Viscous remanent magnetization, VRM
Viscous remanent magnetization (VRM) may partially overprint original magnetization in rocks displaced by geomorphic events. An established theoretical relationship between the time and temperature of acquisition of VRM and the time and temperature of demagnetization suggests that laboratory demagnetization (unblocking) of VRM can be used to estimate the displacement age of rocks. We test this hypothesis at four nested glacial moraines in the Icicle Creek drainage of central Washington, the ages of which were previously determined by cosmogenic surface exposure dating. The moraines are composed primarily of granodiorite boulders, and magnetic remanence is carried dominantly by magnetite. Both the maximum and average pVRM demagnetization temperatures (TD) increase with relative age of the moraines. For the three younger moraines, the average TD yields an age comparable to the cosmogenic age, within uncertainty of pVRM acquisition temperature. Uncertainty in the acquisition and demagnetization temperatures can limit the utility of pVRM for absolute dating.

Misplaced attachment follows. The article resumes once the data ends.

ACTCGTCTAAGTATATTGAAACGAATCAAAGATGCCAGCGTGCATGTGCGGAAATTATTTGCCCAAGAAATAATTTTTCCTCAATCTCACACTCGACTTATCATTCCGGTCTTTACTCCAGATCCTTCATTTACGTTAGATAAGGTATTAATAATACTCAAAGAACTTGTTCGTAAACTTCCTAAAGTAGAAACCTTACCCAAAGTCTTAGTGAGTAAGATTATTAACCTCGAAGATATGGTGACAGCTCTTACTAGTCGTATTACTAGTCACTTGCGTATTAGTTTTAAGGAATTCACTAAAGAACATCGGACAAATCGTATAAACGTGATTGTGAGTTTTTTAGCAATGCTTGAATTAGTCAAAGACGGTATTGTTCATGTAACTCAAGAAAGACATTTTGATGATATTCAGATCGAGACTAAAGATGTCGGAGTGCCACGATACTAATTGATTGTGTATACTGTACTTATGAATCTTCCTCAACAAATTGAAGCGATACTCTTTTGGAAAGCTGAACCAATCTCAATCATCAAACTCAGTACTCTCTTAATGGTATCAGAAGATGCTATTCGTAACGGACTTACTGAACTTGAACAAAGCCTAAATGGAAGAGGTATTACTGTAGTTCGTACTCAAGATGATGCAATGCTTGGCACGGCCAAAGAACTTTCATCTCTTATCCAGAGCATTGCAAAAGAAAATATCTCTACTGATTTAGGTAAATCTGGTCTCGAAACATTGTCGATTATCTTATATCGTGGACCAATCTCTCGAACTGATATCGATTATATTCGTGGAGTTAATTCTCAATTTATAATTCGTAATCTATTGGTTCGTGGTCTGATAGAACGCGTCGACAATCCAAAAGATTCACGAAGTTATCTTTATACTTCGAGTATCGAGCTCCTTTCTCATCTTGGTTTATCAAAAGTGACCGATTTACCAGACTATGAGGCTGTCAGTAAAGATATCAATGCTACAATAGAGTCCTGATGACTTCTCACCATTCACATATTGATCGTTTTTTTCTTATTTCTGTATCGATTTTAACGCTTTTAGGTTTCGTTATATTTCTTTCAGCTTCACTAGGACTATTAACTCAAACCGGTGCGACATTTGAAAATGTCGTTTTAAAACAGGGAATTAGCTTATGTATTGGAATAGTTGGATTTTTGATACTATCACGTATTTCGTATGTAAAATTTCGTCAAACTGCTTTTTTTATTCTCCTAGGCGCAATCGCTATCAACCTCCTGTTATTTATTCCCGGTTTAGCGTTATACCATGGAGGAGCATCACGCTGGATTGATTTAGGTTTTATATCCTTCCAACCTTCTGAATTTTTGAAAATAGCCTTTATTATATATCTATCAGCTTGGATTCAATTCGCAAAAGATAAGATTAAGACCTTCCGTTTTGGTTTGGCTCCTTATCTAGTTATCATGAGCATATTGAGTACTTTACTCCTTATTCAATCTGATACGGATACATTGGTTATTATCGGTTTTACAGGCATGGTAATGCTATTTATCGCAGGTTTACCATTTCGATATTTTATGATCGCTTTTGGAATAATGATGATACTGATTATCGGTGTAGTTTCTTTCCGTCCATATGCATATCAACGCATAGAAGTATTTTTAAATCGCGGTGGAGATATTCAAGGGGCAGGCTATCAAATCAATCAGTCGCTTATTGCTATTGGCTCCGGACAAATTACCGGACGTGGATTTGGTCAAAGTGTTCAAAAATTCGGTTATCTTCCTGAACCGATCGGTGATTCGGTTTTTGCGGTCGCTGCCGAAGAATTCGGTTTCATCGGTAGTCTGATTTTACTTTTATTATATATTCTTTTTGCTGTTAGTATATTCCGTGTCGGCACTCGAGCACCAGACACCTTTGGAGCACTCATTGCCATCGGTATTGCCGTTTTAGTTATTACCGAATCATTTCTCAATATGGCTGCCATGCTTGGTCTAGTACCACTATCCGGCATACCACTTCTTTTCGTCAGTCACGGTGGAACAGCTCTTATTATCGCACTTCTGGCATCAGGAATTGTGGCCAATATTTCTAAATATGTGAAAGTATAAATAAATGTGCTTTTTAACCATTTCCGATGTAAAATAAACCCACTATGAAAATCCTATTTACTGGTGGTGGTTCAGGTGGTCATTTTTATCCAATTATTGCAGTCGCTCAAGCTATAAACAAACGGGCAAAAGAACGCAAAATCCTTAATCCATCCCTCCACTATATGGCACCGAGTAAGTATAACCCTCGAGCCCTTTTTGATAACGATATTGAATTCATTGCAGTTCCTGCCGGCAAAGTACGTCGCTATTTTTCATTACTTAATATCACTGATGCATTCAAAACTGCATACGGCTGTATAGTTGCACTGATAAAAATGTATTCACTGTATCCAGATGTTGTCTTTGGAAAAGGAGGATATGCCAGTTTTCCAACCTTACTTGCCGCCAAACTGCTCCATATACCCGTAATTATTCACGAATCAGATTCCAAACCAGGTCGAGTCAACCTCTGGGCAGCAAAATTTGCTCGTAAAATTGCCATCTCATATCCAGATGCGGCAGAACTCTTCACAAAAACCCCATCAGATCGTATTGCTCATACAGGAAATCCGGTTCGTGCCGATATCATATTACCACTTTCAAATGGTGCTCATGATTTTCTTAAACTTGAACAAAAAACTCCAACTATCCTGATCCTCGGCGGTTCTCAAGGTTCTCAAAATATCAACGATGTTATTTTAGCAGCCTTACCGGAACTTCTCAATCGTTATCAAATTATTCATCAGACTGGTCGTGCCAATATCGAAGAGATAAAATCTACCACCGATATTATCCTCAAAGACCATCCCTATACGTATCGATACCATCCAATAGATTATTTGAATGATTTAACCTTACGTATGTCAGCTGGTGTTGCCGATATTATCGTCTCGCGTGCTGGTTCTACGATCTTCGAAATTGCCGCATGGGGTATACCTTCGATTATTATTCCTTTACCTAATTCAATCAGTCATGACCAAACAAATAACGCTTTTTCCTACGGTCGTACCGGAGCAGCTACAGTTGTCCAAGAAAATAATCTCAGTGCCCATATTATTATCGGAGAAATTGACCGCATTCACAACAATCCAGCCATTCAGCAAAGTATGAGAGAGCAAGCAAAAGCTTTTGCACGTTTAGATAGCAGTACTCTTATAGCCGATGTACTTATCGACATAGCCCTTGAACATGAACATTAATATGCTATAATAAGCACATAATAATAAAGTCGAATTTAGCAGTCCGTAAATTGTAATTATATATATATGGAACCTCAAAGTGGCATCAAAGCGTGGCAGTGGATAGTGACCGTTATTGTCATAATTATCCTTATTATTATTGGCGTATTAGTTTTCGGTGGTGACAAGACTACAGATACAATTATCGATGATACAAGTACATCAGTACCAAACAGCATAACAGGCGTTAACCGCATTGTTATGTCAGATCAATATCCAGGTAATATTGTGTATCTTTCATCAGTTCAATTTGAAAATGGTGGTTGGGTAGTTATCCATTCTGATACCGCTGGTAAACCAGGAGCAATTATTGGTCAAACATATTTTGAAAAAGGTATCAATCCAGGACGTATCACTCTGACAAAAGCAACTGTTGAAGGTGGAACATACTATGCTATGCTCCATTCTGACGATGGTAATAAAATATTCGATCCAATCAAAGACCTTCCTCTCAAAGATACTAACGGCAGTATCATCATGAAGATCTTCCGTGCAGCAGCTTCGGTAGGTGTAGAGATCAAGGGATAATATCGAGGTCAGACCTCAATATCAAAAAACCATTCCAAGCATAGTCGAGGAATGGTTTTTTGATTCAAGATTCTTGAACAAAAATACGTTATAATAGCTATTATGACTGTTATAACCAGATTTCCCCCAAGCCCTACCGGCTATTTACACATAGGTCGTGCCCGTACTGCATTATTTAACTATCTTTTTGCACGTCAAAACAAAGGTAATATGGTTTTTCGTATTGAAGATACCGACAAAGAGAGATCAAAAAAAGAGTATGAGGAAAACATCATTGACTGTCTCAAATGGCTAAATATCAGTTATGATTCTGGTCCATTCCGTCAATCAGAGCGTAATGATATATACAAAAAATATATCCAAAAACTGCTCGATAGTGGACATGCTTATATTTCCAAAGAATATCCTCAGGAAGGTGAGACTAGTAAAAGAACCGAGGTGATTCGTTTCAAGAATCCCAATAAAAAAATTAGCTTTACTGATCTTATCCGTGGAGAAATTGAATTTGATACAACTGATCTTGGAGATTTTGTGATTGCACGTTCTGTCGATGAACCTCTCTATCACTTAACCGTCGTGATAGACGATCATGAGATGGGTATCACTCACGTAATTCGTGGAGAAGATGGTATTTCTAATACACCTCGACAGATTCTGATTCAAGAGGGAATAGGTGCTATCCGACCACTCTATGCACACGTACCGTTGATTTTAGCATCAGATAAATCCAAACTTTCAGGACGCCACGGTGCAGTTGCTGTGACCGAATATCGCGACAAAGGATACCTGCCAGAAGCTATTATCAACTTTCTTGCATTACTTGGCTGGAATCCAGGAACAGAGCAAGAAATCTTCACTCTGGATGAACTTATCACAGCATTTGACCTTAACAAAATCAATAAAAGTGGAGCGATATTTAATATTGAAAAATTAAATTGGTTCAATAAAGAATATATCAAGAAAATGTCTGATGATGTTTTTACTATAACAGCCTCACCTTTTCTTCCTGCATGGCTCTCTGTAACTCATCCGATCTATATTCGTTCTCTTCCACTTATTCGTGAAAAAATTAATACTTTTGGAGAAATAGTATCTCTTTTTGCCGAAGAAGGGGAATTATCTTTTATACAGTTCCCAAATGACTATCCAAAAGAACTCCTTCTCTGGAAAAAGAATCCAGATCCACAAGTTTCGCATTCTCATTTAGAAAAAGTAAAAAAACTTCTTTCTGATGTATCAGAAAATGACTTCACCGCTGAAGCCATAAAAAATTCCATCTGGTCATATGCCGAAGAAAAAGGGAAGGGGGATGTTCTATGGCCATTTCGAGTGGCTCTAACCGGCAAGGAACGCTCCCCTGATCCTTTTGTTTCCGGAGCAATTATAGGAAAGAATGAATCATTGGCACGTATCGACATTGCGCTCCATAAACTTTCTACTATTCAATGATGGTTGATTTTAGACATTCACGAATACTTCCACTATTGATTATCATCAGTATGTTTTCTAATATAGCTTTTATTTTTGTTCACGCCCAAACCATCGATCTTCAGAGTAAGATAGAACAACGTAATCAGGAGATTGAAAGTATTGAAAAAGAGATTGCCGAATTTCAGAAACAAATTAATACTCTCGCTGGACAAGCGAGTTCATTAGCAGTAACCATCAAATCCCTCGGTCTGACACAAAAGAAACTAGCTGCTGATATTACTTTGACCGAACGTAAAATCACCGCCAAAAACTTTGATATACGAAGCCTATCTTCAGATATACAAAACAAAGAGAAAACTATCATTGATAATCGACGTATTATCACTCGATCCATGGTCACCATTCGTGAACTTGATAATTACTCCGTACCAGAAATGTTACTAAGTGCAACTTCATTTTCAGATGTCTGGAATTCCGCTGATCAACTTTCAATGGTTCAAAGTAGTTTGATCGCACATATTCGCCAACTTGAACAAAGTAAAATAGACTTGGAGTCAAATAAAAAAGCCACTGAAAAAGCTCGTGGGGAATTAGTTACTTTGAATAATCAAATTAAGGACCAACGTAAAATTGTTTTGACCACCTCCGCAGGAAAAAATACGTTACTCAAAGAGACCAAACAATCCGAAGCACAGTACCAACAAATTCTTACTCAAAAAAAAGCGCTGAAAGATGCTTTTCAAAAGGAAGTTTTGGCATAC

Geophysical Research Letters
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©2015. American Geophysical Union. All Rights Reserved DOI: 10.1002/2015GL066381
Crider,J.G.,D.M.Globokar,R.F.Burmester,and B. A. Housen (2015), Unblockingtemperatures of viscous remanentmagnetism in displaced graniticboulders, Icicle Creek glacial moraines(Washington, USA), Geophys. Res. Lett., 42,10,647–10,654, doi:10.1002/2015GL066381.
Subjects - Topical (LCSH)
Geomagnetism--Washington (State)--Icicle Creek; Fluvial geomorphology--Washington (State)--Icicle Creek; Moraines--Washington (State)--Icicle Creek